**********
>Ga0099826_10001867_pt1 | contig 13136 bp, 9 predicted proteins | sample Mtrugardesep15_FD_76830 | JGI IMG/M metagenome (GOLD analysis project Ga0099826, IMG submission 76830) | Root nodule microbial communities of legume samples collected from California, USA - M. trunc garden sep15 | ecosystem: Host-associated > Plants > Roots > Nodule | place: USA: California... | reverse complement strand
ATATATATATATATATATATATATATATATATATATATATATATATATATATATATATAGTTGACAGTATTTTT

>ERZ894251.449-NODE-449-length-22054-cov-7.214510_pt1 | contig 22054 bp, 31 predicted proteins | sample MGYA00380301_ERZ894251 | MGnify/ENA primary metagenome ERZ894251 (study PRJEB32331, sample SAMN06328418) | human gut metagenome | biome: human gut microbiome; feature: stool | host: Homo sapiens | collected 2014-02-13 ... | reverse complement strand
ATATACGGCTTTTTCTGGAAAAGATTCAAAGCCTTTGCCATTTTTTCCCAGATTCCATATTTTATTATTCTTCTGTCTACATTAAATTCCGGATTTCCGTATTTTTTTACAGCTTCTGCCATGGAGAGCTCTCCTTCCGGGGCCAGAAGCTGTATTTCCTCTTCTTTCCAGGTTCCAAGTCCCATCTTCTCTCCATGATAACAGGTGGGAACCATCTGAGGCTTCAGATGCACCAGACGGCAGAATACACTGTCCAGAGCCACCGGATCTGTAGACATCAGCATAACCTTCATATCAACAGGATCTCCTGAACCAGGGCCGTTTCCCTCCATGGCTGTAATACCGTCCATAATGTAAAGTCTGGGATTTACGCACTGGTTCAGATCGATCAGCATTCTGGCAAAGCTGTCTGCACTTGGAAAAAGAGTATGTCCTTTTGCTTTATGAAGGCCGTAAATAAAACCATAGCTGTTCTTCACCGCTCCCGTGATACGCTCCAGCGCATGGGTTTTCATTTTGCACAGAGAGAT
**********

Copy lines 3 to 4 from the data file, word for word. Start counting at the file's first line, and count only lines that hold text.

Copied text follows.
>ERZ894251.449-NODE-449-length-22054-cov-7.214510_pt1 | contig 22054 bp, 31 predicted proteins | sample MGYA00380301_ERZ894251 | MGnify/ENA primary metagenome ERZ894251 (study PRJEB32331, sample SAMN06328418) | human gut metagenome | biome: human gut microbiome; feature: stool | host: Homo sapiens | collected 2014-02-13 ... | reverse complement strand
ATATACGGCTTTTTCTGGAAAAGATTCAAAGCCTTTGCCATTTTTTCCCAGATTCCATATTTTATTATTCTTCTGTCTACATTAAATTCCGGATTTCCGTATTTTTTTACAGCTTCTGCCATGGAGAGCTCTCCTTCCGGGGCCAGAAGCTGTATTTCCTCTTCTTTCCAGGTTCCAAGTCCCATCTTCTCTCCATGATAACAGGTGGGAACCATCTGAGGCTTCAGATGCACCAGACGGCAGAATACACTGTCCAGAGCCACCGGATCTGTAGACATCAGCATAACCTTCATATCAACAGGATCTCCTGAACCAGGGCCGTTTCCCTCCATGGCTGTAATACCGTCCATAATGTAAAGTCTGGGATTTACGCACTGGTTCAGATCGATCAGCATTCTGGCAAAGCTGTCTGCACTTGGAAAAAGAGTATGTCCTTTTGCTTTATGAAGGCCGTAAATAAAACCATAGCTGTTCTTCACCGCTCCCGTGATACGCTCCAGCGCATGGGTTTTCATTTTGCACAGAGAGAT